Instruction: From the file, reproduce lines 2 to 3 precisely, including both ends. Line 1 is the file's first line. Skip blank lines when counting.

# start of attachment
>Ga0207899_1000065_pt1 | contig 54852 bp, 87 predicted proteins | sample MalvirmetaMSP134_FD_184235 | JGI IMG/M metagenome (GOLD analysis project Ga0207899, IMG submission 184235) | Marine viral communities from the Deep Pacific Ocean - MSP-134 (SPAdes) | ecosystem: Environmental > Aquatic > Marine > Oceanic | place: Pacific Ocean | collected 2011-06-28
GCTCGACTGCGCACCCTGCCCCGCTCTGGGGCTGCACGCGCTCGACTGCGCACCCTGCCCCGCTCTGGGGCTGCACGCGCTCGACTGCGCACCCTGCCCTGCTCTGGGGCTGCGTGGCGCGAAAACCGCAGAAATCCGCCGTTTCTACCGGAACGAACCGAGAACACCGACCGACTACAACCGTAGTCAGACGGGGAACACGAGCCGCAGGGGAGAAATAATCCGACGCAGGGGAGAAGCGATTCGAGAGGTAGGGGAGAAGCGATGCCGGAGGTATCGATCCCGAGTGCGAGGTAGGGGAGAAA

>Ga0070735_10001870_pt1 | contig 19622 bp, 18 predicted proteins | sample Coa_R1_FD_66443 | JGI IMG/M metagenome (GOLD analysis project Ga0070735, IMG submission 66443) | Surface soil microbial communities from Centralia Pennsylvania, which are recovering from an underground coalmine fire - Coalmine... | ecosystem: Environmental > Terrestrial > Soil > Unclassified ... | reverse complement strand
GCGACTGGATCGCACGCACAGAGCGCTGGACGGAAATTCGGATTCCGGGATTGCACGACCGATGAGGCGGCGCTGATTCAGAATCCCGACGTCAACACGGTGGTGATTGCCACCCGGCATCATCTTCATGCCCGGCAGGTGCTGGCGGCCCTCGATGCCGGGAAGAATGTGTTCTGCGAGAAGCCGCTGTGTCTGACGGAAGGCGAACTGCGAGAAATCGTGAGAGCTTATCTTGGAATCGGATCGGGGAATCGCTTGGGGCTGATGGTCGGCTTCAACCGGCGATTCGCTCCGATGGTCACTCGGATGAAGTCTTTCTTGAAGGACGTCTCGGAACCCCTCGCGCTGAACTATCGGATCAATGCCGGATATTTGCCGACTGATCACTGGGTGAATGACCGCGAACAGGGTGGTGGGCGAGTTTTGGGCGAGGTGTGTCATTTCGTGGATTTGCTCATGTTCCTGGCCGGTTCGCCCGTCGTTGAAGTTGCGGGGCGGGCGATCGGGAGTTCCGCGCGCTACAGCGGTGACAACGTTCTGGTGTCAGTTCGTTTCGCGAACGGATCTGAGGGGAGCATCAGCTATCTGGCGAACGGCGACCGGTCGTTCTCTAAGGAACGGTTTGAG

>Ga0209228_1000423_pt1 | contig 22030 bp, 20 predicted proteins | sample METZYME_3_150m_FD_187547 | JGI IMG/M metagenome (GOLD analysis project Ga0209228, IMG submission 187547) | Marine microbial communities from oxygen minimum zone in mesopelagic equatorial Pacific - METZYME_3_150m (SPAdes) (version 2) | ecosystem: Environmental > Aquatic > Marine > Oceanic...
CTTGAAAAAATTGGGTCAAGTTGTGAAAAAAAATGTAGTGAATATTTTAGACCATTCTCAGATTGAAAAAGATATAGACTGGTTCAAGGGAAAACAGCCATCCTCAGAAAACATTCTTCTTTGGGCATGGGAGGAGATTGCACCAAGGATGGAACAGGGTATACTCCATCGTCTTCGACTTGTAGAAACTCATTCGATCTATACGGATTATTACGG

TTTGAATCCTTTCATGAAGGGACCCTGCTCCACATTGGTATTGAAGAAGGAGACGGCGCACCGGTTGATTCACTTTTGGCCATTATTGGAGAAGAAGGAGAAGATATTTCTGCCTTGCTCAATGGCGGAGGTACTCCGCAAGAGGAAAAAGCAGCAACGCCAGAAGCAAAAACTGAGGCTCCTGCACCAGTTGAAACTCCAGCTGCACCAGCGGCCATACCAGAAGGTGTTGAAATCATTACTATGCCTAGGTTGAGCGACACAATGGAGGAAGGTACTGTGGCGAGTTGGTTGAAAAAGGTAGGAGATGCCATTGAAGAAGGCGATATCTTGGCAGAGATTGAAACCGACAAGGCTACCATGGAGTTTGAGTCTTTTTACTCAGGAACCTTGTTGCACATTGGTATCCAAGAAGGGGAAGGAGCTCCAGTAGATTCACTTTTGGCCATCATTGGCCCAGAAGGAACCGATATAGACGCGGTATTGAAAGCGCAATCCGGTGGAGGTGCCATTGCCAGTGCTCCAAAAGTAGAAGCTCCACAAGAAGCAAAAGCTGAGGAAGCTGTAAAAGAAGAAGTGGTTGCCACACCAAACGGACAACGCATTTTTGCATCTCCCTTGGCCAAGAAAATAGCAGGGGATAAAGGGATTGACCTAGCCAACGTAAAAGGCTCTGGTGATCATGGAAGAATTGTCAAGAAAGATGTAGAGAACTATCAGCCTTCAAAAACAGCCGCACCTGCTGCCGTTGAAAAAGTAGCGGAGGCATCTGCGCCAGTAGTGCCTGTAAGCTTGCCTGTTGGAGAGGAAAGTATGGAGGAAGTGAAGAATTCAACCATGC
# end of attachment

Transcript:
GCTCGACTGCGCACCCTGCCCCGCTCTGGGGCTGCACGCGCTCGACTGCGCACCCTGCCCCGCTCTGGGGCTGCACGCGCTCGACTGCGCACCCTGCCCTGCTCTGGGGCTGCGTGGCGCGAAAACCGCAGAAATCCGCCGTTTCTACCGGAACGAACCGAGAACACCGACCGACTACAACCGTAGTCAGACGGGGAACACGAGCCGCAGGGGAGAAATAATCCGACGCAGGGGAGAAGCGATTCGAGAGGTAGGGGAGAAGCGATGCCGGAGGTATCGATCCCGAGTGCGAGGTAGGGGAGAAA

>Ga0070735_10001870_pt1 | contig 19622 bp, 18 predicted proteins | sample Coa_R1_FD_66443 | JGI IMG/M metagenome (GOLD analysis project Ga0070735, IMG submission 66443) | Surface soil microbial communities from Centralia Pennsylvania, which are recovering from an underground coalmine fire - Coalmine... | ecosystem: Environmental > Terrestrial > Soil > Unclassified ... | reverse complement strand